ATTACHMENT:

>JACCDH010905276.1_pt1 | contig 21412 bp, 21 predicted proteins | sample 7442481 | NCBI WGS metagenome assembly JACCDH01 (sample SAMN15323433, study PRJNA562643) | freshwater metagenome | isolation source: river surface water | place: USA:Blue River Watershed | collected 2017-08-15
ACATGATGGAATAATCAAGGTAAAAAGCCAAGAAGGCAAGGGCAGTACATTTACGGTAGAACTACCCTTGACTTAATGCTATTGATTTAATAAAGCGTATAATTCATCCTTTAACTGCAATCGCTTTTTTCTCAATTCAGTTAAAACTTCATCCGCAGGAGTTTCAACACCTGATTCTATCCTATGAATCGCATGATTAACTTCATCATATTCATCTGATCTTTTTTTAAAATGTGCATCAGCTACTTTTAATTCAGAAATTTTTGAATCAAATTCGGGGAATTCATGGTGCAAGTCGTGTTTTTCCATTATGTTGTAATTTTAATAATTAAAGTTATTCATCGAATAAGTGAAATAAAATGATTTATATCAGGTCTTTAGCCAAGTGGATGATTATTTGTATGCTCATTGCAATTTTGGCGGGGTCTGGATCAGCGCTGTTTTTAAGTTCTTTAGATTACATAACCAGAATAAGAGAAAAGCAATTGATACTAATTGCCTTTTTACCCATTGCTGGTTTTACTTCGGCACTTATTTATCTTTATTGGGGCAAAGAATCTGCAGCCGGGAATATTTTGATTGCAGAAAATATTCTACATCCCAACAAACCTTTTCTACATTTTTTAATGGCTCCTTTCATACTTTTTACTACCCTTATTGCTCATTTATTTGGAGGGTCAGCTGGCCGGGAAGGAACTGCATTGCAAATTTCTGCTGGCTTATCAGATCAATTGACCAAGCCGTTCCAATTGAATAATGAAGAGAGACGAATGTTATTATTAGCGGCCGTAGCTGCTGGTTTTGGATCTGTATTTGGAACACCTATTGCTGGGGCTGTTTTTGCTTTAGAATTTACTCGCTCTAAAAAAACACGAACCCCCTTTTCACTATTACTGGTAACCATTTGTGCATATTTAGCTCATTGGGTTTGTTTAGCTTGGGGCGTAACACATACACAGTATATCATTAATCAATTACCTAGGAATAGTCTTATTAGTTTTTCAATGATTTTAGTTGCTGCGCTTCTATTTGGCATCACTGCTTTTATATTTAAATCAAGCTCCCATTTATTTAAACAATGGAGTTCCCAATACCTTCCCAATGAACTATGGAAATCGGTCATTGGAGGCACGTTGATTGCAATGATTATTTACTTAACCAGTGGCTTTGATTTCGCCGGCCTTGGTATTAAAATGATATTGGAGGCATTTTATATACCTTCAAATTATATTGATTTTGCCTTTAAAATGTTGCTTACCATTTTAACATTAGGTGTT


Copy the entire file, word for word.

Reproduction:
>JACCDH010905276.1_pt1 | contig 21412 bp, 21 predicted proteins | sample 7442481 | NCBI WGS metagenome assembly JACCDH01 (sample SAMN15323433, study PRJNA562643) | freshwater metagenome | isolation source: river surface water | place: USA:Blue River Watershed | collected 2017-08-15
ACATGATGGAATAATCAAGGTAAAAAGCCAAGAAGGCAAGGGCAGTACATTTACGGTAGAACTACCCTTGACTTAATGCTATTGATTTAATAAAGCGTATAATTCATCCTTTAACTGCAATCGCTTTTTTCTCAATTCAGTTAAAACTTCATCCGCAGGAGTTTCAACACCTGATTCTATCCTATGAATCGCATGATTAACTTCATCATATTCATCTGATCTTTTTTTAAAATGTGCATCAGCTACTTTTAATTCAGAAATTTTTGAATCAAATTCGGGGAATTCATGGTGCAAGTCGTGTTTTTCCATTATGTTGTAATTTTAATAATTAAAGTTATTCATCGAATAAGTGAAATAAAATGATTTATATCAGGTCTTTAGCCAAGTGGATGATTATTTGTATGCTCATTGCAATTTTGGCGGGGTCTGGATCAGCGCTGTTTTTAAGTTCTTTAGATTACATAACCAGAATAAGAGAAAAGCAATTGATACTAATTGCCTTTTTACCCATTGCTGGTTTTACTTCGGCACTTATTTATCTTTATTGGGGCAAAGAATCTGCAGCCGGGAATATTTTGATTGCAGAAAATATTCTACATCCCAACAAACCTTTTCTACATTTTTTAATGGCTCCTTTCATACTTTTTACTACCCTTATTGCTCATTTATTTGGAGGGTCAGCTGGCCGGGAAGGAACTGCATTGCAAATTTCTGCTGGCTTATCAGATCAATTGACCAAGCCGTTCCAATTGAATAATGAAGAGAGACGAATGTTATTATTAGCGGCCGTAGCTGCTGGTTTTGGATCTGTATTTGGAACACCTATTGCTGGGGCTGTTTTTGCTTTAGAATTTACTCGCTCTAAAAAAACACGAACCCCCTTTTCACTATTACTGGTAACCATTTGTGCATATTTAGCTCATTGGGTTTGTTTAGCTTGGGGCGTAACACATACACAGTATATCATTAATCAATTACCTAGGAATAGTCTTATTAGTTTTTCAATGATTTTAGTTGCTGCGCTTCTATTTGGCATCACTGCTTTTATATTTAAATCAAGCTCCCATTTATTTAAACAATGGAGTTCCCAATACCTTCCCAATGAACTATGGAAATCGGTCATTGGAGGCACGTTGATTGCAATGATTATTTACTTAACCAGTGGCTTTGATTTCGCCGGCCTTGGTATTAAAATGATATTGGAGGCATTTTATATACCTTCAAATTATATTGATTTTGCCTTTAAAATGTTGCTTACCATTTTAACATTAGGTGTT